Layover: Honolulu

So, you’ve landed in the middle of the Pacific ocean on a tiny paradise island called Oahu. You’ve got a few hours to kill before catching the next plane across the other half of the Pacific (too bad you can’t stay longer!). What do you do?

Well, if you’re smart, you’ll head to the ticket counter and find a way to stay longer — maybe even forever. If you don’t have that luxury, and you really must board that future plane, here are some possibilities.

Short layovers of 2 hours or less:

The Honolulu International Airport (HNL) is situated on the western edge of the city, bordering Honolulu and Pearl City. Aside from Pearl Harbor, one of the island’s most popular sights, everything worth seeing is unfortunately over 15 minutes away by car. Add the city’s almost constant highway traffic, and you’ll likely be sitting in a cab to get to your destination only to turn back around.

If you’re stopping through HNL for 2 hours or less, you should stay in the airport. There are plenty of gift shops worth browsing for Hawaii-made knick-knacks and souvenirs. I would grab a bit to eat at one of the airports finer restaurants. I say finer with great hesitation, as there is a major shortage of decent food at the Honolulu airport. However, here’s the short list of restaurants that are worth checking out.

  • Stinger Ray’s: The only place with a restaurant-like feel to it, Stinger Ray’s served affordable and edible food from sun up to sun down. An review suggests the chili ‘n cheese fries and clam chowder were actually quite good, while Claire Walter over at CulinaryColorado says the caeser salad is salty, but the nachos are tolerable. Prices are reasonable and food is served on plates with little umbrella tents, not platters, for a little island touch.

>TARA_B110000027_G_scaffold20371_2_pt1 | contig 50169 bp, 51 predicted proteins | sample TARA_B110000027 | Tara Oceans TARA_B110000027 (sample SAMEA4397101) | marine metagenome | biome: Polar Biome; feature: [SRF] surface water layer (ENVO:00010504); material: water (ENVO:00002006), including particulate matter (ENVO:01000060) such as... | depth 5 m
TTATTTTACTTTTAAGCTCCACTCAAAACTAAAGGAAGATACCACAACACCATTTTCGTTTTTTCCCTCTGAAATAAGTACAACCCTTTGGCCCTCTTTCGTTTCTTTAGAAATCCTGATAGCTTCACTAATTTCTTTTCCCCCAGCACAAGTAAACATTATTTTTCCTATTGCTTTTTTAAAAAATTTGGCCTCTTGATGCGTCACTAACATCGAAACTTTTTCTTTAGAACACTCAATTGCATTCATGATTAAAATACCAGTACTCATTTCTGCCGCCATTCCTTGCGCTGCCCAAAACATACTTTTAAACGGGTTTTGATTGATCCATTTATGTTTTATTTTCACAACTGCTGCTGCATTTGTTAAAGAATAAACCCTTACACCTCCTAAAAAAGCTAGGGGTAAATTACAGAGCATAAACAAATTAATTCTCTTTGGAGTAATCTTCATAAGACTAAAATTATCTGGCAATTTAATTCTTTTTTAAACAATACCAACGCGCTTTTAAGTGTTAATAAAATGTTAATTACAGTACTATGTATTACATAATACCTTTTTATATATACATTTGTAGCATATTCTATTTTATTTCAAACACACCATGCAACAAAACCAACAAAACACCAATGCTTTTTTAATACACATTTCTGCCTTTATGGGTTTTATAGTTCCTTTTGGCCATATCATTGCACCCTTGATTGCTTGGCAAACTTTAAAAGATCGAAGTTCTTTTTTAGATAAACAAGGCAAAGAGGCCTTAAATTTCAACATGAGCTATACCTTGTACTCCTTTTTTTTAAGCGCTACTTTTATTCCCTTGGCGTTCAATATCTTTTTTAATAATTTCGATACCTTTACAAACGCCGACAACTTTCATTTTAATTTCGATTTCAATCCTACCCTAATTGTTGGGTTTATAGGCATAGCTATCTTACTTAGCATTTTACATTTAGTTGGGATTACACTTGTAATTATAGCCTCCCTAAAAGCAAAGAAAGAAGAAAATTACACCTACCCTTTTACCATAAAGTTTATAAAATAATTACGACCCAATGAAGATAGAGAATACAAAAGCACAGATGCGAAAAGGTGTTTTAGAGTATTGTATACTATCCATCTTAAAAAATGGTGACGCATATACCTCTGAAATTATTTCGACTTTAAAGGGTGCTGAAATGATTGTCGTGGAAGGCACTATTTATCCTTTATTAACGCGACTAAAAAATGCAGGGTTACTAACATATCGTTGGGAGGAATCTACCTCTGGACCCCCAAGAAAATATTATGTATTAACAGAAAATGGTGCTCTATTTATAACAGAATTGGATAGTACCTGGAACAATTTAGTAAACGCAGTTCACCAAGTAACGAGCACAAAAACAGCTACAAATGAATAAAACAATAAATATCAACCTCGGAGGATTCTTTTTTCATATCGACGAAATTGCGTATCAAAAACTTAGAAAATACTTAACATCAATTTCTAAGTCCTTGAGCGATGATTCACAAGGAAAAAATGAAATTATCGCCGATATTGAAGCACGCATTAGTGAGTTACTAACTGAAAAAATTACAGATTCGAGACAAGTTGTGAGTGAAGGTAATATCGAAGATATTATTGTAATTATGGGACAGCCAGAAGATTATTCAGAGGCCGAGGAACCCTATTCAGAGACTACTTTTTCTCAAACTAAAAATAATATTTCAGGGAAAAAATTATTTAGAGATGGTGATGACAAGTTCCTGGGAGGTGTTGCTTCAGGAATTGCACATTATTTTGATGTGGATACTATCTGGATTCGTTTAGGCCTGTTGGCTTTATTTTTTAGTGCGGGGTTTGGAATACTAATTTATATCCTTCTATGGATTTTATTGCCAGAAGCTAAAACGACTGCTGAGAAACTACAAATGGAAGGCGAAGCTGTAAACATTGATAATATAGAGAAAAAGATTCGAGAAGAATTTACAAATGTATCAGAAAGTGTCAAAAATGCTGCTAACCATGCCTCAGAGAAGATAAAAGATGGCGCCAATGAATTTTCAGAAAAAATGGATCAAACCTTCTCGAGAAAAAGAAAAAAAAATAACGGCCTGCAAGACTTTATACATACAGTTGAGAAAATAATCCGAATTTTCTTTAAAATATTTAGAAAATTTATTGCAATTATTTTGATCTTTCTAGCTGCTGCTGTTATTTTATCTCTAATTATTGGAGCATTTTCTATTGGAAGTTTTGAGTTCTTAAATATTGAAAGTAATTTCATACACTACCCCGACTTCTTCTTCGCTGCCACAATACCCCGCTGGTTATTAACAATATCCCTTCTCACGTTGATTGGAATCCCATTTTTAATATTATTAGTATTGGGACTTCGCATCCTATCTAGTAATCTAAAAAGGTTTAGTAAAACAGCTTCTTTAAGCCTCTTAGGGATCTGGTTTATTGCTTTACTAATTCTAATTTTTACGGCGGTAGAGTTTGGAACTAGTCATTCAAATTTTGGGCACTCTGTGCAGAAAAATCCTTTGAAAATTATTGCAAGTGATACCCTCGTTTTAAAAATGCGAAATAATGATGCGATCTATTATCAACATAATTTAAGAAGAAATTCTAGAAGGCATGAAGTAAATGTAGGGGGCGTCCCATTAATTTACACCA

• City Deli: Another sit-down place that is a healthy option is City Deli. Sandwiches and salads made to order, so you know you’re getting something fresh, if not a bit standard.
  • Chow Mein Express: It may be the only Chinese food served at the restaurant and, while it’s not the most authentic, the food at Chow Mein is tolerable. The fried rice, orange chicken, or beef and broccoli are good bets.

None of these places have the best atmosphere, but there is a very pleasant, green courtyard with benches on the ground floor of the airport near the central concourse that would be worth taking your meal in, reading a book or just having some down time before your next flight.

Longer layovers of 4 hours or more:

If you have a healthy chunk of time before your next flight, get outta HNL and hit the road! Put on some shorts and “slippers” (we don’t call them “flip-flops”!) and flag a cab. Here are a few cool options that are close enough to Honolulu that will renew your energy and give you a taste of island life.

  • The Arizona Memorial or the Battleship Missouri: The famous floating memorial that is situated over the sunken U.S.S. Arizona is a really stellar sight, and just a 10 minute jaunt from the airport. On December 7, 1941, the Arizona sank in battle, taking 1,100 sailors with it. In 1961, a solemn white monument was erected above the midsection of the ship. The deck of the Arizona lies now six feet below the surface of Pearl Harbor and is clearly visible from the monument. The shuttle launch from the shore to the monument takes about 20 minutes round trip. Free guided tours are offered 8am-3pm daily. There are often very long lines to visit the floating memorial, so if you don’t have time to wait, head across the parking lot and visit the Battleship Missouri Memorial, which will give you a good taste of the events that took place in Pearl Harbor over 60 years ago.
  • La Mariana Sailing Club: Just over 10 minutes from the airport is a unique sailing club where you can be merry and enjoy a mai tai as you admire the sailing boats moored in the Ke’ehi Lagoon. A South Seas fantasy island in an almost impossible to find location (50 Sand Island Access Road; #808.848.2800), this local watering hole is a throwback to the Trader Vic’s days. The food is standard: salads, burgers, Chicken Parmigiana and the like, but the decor is the draw: a tacky mishmash of fishnet, glass floats and shell chandeliers adorns the sprawling room. A reed fence is all that separates you from the ocean, and a huge live tree grows in the middle of it all.